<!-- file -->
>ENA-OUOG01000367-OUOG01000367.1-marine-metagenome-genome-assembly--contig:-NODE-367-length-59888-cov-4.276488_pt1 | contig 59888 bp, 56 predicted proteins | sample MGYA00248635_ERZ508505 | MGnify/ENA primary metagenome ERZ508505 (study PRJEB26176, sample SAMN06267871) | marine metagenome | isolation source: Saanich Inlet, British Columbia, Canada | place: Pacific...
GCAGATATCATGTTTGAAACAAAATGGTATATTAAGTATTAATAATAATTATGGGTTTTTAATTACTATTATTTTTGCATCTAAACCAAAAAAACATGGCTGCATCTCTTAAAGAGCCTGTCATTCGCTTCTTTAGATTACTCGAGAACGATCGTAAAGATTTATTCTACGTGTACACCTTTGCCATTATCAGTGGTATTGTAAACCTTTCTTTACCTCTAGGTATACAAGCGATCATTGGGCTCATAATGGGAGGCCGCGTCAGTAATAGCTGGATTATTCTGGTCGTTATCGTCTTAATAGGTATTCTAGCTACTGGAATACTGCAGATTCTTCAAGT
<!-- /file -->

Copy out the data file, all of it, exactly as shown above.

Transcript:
>ENA-OUOG01000367-OUOG01000367.1-marine-metagenome-genome-assembly--contig:-NODE-367-length-59888-cov-4.276488_pt1 | contig 59888 bp, 56 predicted proteins | sample MGYA00248635_ERZ508505 | MGnify/ENA primary metagenome ERZ508505 (study PRJEB26176, sample SAMN06267871) | marine metagenome | isolation source: Saanich Inlet, British Columbia, Canada | place: Pacific...
GCAGATATCATGTTTGAAACAAAATGGTATATTAAGTATTAATAATAATTATGGGTTTTTAATTACTATTATTTTTGCATCTAAACCAAAAAAACATGGCTGCATCTCTTAAAGAGCCTGTCATTCGCTTCTTTAGATTACTCGAGAACGATCGTAAAGATTTATTCTACGTGTACACCTTTGCCATTATCAGTGGTATTGTAAACCTTTCTTTACCTCTAGGTATACAAGCGATCATTGGGCTCATAATGGGAGGCCGCGTCAGTAATAGCTGGATTATTCTGGTCGTTATCGTCTTAATAGGTATTCTAGCTACTGGAATACTGCAGATTCTTCAAGT